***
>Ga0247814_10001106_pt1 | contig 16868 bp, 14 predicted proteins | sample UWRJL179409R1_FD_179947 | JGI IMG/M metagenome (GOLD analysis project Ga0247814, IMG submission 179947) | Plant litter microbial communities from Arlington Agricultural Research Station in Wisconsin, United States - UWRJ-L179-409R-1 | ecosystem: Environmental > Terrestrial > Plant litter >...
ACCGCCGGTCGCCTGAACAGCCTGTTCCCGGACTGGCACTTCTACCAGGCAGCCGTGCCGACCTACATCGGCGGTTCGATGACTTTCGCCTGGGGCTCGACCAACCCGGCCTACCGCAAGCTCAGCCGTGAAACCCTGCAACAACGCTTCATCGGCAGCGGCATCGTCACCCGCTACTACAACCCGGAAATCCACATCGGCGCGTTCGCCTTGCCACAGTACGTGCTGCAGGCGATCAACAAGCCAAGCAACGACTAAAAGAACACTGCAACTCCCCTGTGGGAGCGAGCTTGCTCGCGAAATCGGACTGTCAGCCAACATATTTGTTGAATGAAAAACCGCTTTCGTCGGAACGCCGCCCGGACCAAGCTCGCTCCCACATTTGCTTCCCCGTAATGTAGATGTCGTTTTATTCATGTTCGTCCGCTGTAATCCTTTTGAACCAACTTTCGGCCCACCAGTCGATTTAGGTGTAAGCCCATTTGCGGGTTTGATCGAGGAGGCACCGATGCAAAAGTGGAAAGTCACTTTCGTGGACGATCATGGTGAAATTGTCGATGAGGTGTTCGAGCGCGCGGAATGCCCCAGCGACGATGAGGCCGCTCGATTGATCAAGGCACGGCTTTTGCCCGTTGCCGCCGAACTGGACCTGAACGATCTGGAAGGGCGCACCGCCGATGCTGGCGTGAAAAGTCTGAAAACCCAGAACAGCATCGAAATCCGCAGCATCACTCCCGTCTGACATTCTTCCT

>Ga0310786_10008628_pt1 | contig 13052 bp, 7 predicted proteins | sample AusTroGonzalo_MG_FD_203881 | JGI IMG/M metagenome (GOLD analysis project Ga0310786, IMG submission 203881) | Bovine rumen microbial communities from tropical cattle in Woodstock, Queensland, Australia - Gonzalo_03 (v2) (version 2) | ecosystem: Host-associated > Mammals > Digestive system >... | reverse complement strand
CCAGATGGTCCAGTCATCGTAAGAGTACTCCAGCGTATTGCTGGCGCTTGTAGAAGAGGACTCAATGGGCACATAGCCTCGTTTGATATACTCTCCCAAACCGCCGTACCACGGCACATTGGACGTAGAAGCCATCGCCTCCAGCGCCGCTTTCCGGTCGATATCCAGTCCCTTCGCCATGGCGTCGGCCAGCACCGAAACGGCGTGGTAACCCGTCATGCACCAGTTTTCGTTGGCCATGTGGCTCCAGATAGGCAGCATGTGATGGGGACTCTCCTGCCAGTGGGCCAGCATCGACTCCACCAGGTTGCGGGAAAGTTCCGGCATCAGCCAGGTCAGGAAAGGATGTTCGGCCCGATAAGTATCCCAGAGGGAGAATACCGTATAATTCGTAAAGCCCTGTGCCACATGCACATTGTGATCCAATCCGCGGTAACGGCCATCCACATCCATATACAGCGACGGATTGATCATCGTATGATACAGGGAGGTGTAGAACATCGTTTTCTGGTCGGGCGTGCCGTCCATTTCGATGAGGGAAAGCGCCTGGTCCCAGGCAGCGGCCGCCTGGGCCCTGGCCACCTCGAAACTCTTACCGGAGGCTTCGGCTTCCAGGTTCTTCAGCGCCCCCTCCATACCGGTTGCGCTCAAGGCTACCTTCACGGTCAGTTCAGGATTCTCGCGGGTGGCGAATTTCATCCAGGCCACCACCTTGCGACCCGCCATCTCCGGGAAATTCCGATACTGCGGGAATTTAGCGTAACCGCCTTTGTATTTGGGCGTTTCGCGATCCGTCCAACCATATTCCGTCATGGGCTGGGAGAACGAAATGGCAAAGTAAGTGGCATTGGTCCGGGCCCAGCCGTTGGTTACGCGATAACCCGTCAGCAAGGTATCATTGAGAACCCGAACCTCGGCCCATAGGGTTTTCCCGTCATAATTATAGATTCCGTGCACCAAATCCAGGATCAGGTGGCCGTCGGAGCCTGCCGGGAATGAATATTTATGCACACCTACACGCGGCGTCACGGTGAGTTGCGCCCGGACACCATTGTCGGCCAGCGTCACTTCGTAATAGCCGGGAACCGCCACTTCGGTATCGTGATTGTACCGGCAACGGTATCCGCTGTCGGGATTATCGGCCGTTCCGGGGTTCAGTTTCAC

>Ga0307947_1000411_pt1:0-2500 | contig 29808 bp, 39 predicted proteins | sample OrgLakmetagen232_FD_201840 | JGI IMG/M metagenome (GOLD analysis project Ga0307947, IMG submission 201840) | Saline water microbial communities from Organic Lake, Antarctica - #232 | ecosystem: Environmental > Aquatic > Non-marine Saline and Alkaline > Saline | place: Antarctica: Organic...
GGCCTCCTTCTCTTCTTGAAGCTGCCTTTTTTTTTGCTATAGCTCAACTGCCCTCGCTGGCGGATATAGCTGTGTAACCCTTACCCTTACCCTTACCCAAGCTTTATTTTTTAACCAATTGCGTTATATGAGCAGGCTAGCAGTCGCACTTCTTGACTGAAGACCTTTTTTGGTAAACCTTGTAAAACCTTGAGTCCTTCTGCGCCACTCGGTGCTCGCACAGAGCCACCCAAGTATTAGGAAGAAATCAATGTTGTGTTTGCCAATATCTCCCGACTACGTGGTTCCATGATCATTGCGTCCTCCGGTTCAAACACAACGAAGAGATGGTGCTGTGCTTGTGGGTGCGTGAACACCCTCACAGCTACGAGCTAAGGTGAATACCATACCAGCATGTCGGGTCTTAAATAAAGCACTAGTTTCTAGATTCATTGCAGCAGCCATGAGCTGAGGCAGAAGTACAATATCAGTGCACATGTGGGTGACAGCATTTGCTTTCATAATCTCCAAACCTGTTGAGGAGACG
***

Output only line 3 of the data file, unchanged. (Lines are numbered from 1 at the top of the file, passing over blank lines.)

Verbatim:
>Ga0310786_10008628_pt1 | contig 13052 bp, 7 predicted proteins | sample AusTroGonzalo_MG_FD_203881 | JGI IMG/M metagenome (GOLD analysis project Ga0310786, IMG submission 203881) | Bovine rumen microbial communities from tropical cattle in Woodstock, Queensland, Australia - Gonzalo_03 (v2) (version 2) | ecosystem: Host-associated > Mammals > Digestive system >... | reverse complement strand